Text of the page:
06 Nov Change Will Charge You
With every passing moment, we are changing at the base of our cells, we are never the same body again, we are never the same energy again and we are never the same believer again, change is more constant than the word constant.
‘It will’ transcends to “it is” and eventually will transform into ‘it was’, hence transcendence appears to happen in time but surpasses with the sense of tense, and this is limited to our understanding.
Since eternity, our beautiful planet earth has metamorphosed into what it is today and continues to evolve. Change is happening all around us, it’s happening at a consistent pace, and it’s so discreet that it goes unnoticed most of the time. Abrupt and significant changes that jolt us from our comfort zone are most unwelcome and resisted with all might. However, change breaks monotony and introduces excitement and thrill into our mind and lives. When we welcome change with open arms and an open mind, the transition phase becomes extremely exciting and worth the effort. The change suddenly charges us up to live our life to the fullest by exploring and discovering the ‘New’.
I discovered my ‘New’ when I moved to pursue my Masters, and it was the time I had to leave my home and move. As our college was new and the Hostel was not operational, we (along with other students of the same college) had checked in to a Hostel, in-fact Hostel’s Dormitory, while waiting for our Apartment to be finalised.
That night in the Hostel, intense chatter in my head had depleted my excitement and opportunity to engage with others. I was called, tickled and even poked to zero resistance from my side. Only after a couple of tear washes, I was able to understand what was happening; it was just one thought – somewhere I knew I had left my home forever. It was testing me beyond my comfort zone & my nook; it was about my family, my friends, my neighbours; I had left them all.
We make these choices when we feel there is better in store for us and that’s the way it works. I was no challenger to this, as a shrewd trader, I operated.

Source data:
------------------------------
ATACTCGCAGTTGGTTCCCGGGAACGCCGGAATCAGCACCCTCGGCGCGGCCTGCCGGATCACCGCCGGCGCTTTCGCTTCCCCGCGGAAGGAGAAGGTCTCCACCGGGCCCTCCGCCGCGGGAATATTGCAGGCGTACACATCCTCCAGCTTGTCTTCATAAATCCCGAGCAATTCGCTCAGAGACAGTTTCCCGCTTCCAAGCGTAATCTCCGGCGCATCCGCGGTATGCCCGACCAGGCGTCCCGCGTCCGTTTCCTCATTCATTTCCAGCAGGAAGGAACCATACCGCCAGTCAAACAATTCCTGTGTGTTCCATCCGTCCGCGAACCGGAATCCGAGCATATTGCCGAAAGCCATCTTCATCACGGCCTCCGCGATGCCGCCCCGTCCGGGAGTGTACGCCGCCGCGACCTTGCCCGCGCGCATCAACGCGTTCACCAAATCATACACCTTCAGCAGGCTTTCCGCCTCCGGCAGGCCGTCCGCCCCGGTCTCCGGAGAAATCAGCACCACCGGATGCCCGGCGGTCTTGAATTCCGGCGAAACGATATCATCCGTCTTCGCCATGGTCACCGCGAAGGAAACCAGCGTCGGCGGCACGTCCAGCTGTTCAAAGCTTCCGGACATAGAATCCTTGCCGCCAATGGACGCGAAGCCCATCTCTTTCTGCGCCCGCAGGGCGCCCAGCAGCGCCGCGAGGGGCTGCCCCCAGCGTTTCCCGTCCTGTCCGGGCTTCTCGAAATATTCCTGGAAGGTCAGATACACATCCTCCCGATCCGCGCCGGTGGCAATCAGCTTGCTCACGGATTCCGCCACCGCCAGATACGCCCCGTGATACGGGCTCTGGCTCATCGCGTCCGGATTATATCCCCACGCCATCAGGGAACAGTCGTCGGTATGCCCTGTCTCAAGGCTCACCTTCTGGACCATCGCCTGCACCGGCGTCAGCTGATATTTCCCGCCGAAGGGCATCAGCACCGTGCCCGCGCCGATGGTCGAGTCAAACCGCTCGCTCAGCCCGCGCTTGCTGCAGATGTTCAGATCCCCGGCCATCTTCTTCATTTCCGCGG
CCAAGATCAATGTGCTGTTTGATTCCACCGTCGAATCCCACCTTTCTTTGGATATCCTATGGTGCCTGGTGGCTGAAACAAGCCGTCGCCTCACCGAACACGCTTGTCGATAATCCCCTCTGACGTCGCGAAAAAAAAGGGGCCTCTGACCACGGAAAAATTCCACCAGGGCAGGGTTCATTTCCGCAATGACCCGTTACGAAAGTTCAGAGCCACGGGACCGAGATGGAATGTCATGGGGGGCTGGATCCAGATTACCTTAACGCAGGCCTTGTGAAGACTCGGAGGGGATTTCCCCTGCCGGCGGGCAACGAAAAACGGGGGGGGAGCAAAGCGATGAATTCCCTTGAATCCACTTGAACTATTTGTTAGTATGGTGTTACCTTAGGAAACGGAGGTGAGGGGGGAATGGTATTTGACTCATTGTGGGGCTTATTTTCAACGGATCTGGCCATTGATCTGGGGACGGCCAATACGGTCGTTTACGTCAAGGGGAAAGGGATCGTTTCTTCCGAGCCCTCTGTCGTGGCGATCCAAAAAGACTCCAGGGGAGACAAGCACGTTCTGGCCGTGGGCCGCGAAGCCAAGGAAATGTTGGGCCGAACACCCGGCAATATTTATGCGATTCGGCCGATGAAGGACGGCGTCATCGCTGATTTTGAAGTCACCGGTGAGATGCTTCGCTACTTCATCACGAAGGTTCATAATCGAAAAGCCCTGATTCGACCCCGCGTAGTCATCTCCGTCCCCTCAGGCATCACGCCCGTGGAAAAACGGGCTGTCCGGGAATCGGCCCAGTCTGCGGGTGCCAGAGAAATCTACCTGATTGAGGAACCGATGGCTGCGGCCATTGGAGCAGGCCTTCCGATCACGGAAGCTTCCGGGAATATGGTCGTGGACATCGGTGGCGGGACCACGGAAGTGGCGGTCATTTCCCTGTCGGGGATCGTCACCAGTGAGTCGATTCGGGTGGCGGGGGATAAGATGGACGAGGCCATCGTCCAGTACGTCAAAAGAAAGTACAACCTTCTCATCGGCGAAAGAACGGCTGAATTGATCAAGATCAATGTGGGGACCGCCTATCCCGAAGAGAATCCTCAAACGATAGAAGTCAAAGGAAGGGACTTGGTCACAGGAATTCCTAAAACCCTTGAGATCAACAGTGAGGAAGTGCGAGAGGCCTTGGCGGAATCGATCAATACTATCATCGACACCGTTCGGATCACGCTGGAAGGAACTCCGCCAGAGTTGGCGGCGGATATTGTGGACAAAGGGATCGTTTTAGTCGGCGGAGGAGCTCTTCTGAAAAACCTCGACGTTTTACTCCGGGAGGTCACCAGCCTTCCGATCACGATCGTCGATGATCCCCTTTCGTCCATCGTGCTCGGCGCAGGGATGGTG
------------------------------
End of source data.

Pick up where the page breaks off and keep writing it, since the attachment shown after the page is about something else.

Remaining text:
That Hostel night was like a night in Hotel California, at that moment, my realisation was strong, in-fact till date I know it was one realisation which was bang-on and it pinches me with same intensity even now. I was to become a visiting-son at my-own-home. Those chit-chats and shout-outs would soon become trunk-calls, confined in a bracket of time.
That night slipped and a couple of more nights at the hostel washed away my sins, we had moved in a real beauty on the fourth day, our Villa could accommodate seven of us, it was an independent corner house with a large verandah and roof at our disposal. The Verandah and the Roof played a more significant role in days to come, and they were our core play areas.
Between these days in Hostel and our own House, inquisitiveness turned out to be the strongest emotion – venturing the city, college, our house, classmates, teachers, even neighbours. We were buzzing; months passed… I realised we were a family of sorts; with a perpetual flow of guests starting from our friends to our classmates and friends of our friends were all jamming in, we were a community of sorts. I had embraced the new life; we had embraced the new life.
College time, zipped thru and soon after two years, it was time to say goodbye to everything we called Home. It was not two years, it was a bond baked in the kiln which could last our lifetime.
Now, in hindsight I ask myself, Is it so difficult to adapt to change? Especially if the change is of your home, your living space that anchors your life and all your life events and loved ones. I believe it becomes challenging to adopt only if we miss seeing the pleasant surprises the new transformation has in store for us.
My visits to my home, as a visiting-son remain frequent until I was a student, the bond augmented. Soon after my college days, my visits reduced, albeit gradually.
Over the past two decades, my parents’ visits to Delhi had increased, but my childhood home/my home was always the centre of my attraction.
My Mother passed away after twenty years of me graduating as a visiting-son, my visits to my home spiked in that year (to follow the rituals), they were fueled by pain, introspection, loss, and love – emotions flowing frequently.
With changing times, I am learning to live those memories in my heart and not seek them in that place which was my home and where I was a visiting-son. The energy of that home now manifests within me.
With my Mother gone, my Father is adapting to live in what we are learning to call our home, a change is chasing us, or we are chasing the change?
Once again in this place, in my space, I am wondering, how has this change charged me up?